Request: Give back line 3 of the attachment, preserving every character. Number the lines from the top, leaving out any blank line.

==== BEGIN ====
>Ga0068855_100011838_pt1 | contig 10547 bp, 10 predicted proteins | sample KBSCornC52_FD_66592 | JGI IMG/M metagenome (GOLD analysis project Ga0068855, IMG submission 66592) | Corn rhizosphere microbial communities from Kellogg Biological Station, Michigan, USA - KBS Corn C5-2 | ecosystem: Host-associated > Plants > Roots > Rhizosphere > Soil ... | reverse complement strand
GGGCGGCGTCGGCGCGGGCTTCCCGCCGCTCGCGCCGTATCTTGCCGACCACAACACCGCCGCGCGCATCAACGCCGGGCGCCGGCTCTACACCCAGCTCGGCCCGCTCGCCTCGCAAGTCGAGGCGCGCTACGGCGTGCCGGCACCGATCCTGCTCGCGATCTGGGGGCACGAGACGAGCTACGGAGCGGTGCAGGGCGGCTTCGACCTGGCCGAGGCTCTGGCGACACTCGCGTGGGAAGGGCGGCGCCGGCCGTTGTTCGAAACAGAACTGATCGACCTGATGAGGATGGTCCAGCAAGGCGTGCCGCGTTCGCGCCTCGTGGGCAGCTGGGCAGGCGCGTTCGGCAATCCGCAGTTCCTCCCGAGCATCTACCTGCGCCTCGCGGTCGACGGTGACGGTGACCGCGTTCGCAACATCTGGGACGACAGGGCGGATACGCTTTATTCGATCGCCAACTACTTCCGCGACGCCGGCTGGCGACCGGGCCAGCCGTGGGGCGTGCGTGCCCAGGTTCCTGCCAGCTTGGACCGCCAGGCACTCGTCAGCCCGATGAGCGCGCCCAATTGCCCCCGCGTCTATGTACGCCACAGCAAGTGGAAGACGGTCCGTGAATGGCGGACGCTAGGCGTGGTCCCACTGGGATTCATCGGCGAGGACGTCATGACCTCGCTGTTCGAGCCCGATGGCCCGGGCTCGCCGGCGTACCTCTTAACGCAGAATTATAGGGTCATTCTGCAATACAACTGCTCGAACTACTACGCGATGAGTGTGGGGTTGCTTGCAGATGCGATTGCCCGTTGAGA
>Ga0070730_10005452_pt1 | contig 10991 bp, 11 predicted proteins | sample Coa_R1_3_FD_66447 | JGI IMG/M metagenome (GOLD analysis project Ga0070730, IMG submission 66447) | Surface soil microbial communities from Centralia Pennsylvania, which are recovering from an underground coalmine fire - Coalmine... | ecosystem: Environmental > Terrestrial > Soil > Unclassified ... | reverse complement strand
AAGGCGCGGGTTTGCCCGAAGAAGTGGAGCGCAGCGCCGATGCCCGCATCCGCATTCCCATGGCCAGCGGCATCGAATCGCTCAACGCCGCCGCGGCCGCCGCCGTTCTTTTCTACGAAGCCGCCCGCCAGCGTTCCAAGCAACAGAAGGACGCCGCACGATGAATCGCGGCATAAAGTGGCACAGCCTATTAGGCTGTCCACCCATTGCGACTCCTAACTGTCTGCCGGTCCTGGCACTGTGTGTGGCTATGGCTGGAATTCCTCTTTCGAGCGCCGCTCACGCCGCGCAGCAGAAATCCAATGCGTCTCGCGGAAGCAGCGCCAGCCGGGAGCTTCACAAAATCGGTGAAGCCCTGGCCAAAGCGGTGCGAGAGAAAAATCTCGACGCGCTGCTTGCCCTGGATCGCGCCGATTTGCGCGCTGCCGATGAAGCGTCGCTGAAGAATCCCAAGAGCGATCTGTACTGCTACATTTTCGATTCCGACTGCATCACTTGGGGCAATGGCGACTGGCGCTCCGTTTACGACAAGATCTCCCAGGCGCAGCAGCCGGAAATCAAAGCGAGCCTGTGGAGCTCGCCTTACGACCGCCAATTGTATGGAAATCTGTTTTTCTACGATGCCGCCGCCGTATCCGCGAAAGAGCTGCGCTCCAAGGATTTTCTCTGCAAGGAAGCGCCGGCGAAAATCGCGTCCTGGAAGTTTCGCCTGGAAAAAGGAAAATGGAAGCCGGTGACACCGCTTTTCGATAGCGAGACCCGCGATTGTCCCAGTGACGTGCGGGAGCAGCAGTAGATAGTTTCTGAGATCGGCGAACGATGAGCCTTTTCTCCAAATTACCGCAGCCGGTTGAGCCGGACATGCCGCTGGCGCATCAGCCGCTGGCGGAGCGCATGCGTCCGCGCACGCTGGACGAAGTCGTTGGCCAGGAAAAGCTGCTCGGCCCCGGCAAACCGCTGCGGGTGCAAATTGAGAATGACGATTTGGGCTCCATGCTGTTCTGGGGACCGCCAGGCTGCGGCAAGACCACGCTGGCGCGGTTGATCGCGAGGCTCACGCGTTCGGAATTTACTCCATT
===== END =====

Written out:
>Ga0070730_10005452_pt1 | contig 10991 bp, 11 predicted proteins | sample Coa_R1_3_FD_66447 | JGI IMG/M metagenome (GOLD analysis project Ga0070730, IMG submission 66447) | Surface soil microbial communities from Centralia Pennsylvania, which are recovering from an underground coalmine fire - Coalmine... | ecosystem: Environmental > Terrestrial > Soil > Unclassified ... | reverse complement strand